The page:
7 murders and cruel treatment committed by the principal perpetrators.
8 The Appeals Chamber notes that the Trial Chamber did not specify
9 the basis for the criminal responsibility of Naser Oric's only identified
10 culpable subordinate from the military police, Atif Krdzic. Having
11 considered the Trial Chamber judgement as a whole, the Appeals Chamber is
12 left with only a small number of general findings without any indication
13 of whether and how they relate to any form of criminal liability under
14 the Tribunal's Statute as regards Atif Krdzic. These scattered fragments
15 do not allow the Appeals Chamber to conclude on what basis the
16 Trial Chamber found Naser Oric's only identified culpable subordinate
17 criminally responsible. Yet, such finding would have been required to
18 determine Naser Oric's guilt.
19 For these reasons the Appeals Chamber finds that the
20 Trial Chamber erred in failing to resolve the issue of whether Naser
21 Oric's subordinate incurred criminal responsibility.
22 Under another part of his first ground of appeal, Naser Oric
23 challenges the Trial Chamber's finding that he knew that the military
24 police was responsible for the crimes committed in the detention
1 The Appeals Chamber notes that, although such a finding was
2 crucial to Naser Oric's conviction, the Trial Chamber made no explicit
3 finding on whether he knew or had reasons to know of Atif Krdzic's
4 alleged criminal responsibility for the mistreatment of Serb detainees.
5 A holistic reading of the trial judgement reveals only vague and
6 inconclusive statements in this respect.
7 The difficulty in detecting the necessary findings by the
8 Trial Chamber on this issue appears to arise from the approach taken in
9 the trial judgement. Rather than examining Naser Oric's knowledge or
10 reason to know of his own subordinate's alleged criminal conduct, the
11 Trial Chamber concentrated its entire analysis on Naser Oric's knowledge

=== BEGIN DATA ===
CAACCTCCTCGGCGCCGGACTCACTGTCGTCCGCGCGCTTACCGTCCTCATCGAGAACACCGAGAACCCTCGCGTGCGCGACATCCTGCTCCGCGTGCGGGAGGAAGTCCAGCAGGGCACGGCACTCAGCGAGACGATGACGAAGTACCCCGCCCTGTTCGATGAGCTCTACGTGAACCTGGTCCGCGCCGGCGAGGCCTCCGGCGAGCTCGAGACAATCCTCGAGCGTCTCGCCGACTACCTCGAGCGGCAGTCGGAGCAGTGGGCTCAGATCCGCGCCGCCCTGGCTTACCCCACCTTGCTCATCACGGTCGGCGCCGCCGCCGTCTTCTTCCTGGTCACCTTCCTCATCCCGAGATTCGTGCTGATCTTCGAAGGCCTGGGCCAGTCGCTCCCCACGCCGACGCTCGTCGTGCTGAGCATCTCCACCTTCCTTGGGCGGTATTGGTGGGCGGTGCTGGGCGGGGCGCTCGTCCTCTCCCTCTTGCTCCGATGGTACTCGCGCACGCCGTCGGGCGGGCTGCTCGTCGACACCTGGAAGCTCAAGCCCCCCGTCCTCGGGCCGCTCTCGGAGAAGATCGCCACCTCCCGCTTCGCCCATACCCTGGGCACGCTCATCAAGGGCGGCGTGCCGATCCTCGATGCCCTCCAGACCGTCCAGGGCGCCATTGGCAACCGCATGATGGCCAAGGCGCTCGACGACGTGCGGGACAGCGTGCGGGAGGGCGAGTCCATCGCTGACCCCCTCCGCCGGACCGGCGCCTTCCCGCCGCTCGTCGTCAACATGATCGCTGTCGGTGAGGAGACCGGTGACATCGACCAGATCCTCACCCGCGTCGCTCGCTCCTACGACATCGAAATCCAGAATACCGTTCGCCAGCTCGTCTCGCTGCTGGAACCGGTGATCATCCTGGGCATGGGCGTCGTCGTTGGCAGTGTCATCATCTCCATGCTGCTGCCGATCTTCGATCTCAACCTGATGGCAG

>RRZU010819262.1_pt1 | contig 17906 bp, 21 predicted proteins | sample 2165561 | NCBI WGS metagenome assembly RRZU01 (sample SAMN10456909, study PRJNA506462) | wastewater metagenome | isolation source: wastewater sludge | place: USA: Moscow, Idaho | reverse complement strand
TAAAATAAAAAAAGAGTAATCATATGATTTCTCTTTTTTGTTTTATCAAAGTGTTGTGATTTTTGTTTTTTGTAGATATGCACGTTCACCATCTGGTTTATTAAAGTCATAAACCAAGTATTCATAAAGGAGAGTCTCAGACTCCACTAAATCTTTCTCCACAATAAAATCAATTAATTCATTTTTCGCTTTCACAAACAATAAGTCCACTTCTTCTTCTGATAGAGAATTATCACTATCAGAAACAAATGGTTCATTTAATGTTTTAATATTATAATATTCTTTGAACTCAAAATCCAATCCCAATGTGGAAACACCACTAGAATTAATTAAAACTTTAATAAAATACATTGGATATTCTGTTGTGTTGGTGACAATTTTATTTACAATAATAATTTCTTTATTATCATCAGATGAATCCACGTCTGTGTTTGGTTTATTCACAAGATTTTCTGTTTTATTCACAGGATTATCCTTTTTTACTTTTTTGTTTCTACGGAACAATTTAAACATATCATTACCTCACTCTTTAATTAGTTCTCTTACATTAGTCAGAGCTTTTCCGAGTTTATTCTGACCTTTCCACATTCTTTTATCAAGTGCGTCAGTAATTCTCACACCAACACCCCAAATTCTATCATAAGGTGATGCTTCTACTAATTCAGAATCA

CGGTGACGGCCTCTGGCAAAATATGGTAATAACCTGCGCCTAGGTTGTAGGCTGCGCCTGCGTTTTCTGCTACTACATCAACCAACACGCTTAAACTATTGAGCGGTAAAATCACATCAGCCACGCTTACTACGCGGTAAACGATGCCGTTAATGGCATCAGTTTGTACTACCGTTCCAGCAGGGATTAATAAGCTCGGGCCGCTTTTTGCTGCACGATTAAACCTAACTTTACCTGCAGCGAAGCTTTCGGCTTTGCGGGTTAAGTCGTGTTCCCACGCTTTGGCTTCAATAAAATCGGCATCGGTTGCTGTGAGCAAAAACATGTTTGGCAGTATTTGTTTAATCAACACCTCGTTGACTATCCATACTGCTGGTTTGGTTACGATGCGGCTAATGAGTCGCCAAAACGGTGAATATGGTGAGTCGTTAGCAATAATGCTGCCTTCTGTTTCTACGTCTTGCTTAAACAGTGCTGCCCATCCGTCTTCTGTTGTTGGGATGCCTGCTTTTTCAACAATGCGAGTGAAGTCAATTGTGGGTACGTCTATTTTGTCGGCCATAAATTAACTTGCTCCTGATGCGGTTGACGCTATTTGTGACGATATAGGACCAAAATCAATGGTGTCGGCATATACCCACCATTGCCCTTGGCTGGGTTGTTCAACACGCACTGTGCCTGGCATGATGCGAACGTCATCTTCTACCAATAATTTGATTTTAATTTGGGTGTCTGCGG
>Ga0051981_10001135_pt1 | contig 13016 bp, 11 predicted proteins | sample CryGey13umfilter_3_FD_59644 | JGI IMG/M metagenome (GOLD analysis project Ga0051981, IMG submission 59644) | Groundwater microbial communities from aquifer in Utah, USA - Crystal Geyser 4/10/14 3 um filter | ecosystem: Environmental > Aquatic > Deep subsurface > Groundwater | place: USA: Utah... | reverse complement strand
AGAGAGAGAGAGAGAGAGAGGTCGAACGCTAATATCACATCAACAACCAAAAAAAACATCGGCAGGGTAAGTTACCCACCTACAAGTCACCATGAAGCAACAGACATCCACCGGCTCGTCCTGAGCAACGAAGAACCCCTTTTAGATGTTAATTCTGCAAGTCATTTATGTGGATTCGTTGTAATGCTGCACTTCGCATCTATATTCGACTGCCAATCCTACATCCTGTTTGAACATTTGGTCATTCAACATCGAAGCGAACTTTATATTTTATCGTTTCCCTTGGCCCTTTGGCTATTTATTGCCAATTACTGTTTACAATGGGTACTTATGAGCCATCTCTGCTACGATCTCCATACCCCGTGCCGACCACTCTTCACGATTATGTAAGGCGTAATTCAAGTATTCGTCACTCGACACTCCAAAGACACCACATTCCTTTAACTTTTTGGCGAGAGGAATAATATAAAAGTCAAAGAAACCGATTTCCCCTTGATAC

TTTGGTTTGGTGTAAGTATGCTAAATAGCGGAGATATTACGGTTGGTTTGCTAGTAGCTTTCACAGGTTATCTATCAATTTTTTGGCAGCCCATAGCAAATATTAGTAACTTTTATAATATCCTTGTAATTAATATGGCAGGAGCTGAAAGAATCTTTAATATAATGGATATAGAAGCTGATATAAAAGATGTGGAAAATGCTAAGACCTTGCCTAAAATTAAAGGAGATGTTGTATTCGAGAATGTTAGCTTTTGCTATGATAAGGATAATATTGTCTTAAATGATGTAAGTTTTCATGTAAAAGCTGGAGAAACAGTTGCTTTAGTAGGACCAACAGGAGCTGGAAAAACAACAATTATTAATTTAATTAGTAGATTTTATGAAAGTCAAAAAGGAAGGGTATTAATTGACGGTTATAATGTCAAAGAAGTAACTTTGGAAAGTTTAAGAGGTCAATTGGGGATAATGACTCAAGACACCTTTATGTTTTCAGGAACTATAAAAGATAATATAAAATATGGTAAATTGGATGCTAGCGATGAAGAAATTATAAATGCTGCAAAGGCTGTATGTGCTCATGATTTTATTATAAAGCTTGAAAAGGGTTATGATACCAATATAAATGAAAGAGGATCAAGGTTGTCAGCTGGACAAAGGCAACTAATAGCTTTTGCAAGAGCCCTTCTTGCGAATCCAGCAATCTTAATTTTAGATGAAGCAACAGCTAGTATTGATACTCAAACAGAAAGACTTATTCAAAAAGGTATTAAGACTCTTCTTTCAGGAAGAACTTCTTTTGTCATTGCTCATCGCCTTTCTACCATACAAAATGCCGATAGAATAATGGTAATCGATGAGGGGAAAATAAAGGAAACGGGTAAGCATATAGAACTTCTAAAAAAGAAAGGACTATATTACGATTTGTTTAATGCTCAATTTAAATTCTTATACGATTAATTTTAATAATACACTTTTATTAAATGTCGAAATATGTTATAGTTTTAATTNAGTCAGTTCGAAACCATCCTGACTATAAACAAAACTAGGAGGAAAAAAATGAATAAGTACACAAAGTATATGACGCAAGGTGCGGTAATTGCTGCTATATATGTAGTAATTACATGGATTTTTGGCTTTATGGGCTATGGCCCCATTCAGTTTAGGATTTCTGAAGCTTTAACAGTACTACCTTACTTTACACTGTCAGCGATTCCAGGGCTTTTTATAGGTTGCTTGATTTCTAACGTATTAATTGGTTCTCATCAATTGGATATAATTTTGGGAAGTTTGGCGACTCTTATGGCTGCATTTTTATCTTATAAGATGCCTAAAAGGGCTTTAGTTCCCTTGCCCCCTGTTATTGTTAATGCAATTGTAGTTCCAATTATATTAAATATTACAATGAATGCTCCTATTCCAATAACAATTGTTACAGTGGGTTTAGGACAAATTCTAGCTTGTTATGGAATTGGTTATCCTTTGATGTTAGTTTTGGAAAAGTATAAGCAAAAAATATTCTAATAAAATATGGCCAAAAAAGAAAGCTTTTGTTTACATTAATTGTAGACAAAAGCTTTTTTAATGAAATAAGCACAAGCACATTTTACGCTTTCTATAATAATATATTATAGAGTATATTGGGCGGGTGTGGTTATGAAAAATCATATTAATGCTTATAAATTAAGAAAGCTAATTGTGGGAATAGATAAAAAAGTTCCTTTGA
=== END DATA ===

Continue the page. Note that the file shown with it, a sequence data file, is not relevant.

12 of the crimes themselves, which were not physically committed by Atif
13 Krdzic, his only identified culpable subordinate. This approach was
14 ultimately reflected in the Trial Chamber's conclusion on Naser Oric's
15 mens rea, which was squarely limited to the question of whether he knew
16 or had reason to know of the actual crimes committed at the two detention
17 facilities, to the exclusion of any finding on his knowledge of the
18 alleged criminal conduct of his subordinate, Atif Krdzic.
19 The Appeals Chamber considers that knowledge of the crimes and
20 knowledge of a person's criminal conduct are, in law and in fact,
21 distinct matters. Also, knowledge of a person's criminal conduct may,
22 depending on the circumstances, be inferred from knowledge of the crimes.
23 The Appeals Chamber notes that such an inference was not made by the
24 Trial Chamber. Instead, its inquiry was limited to Naser Oric's
25 knowledge of the crimes committed in the detention facilities and so was
1 its conclusion.
2 The Appeals Chambers considers that the Trial Chamber's failure
3 to make a finding on whether Naser Oric knew or had reason to know that
4 Atif Krdzic was about to or had engaged in criminal activity constitutes
5 an error of law.
6 In conclusion, the Appeals Chamber grants Naser Oric's first and
7 fifth grounds of appeal insofar as he alleges therein that the
8 Trial Chamber failed to make findings on the criminal responsibility of
9 his only identified subordinate, Atif Krdzic. Additionally, the
10 Trial Chamber failed to determine whether Naser Oric knew or had reason
11 to know that Atif Krdzic was about to or had committed crimes. In the
12 absence of these findings, Naser Oric's conviction under Article 7(3) of
13 the Statute cannot stand. These errors, therefore, invalidate the
14 Trial Chamber's decision to convict Naser Oric for his failure to prevent
15 his subordinate's alleged criminal conduct in relation to the crimes
16 committed against Serb detainees between December 1992 and March 1993.
17 In response to Naser Oric's appeal, the Prosecution submitted,
18 however, that the Trial Chamber could have convicted Naser Oric for